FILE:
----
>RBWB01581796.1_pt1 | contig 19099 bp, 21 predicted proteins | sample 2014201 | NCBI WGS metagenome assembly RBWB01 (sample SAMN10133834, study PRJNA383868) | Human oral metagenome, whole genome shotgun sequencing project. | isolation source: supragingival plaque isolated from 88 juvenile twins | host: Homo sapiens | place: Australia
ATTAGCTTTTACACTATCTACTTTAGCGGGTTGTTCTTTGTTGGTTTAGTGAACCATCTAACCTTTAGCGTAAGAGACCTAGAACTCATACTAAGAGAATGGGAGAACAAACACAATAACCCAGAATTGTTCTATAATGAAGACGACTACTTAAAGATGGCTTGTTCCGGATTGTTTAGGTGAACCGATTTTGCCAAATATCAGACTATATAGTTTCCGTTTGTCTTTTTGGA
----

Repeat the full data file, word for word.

>RBWB01581796.1_pt1 | contig 19099 bp, 21 predicted proteins | sample 2014201 | NCBI WGS metagenome assembly RBWB01 (sample SAMN10133834, study PRJNA383868) | Human oral metagenome, whole genome shotgun sequencing project. | isolation source: supragingival plaque isolated from 88 juvenile twins | host: Homo sapiens | place: Australia
ATTAGCTTTTACACTATCTACTTTAGCGGGTTGTTCTTTGTTGGTTTAGTGAACCATCTAACCTTTAGCGTAAGAGACCTAGAACTCATACTAAGAGAATGGGAGAACAAACACAATAACCCAGAATTGTTCTATAATGAAGACGACTACTTAAAGATGGCTTGTTCCGGATTGTTTAGGTGAACCGATTTTGCCAAATATCAGACTATATAGTTTCCGTTTGTCTTTTTGGA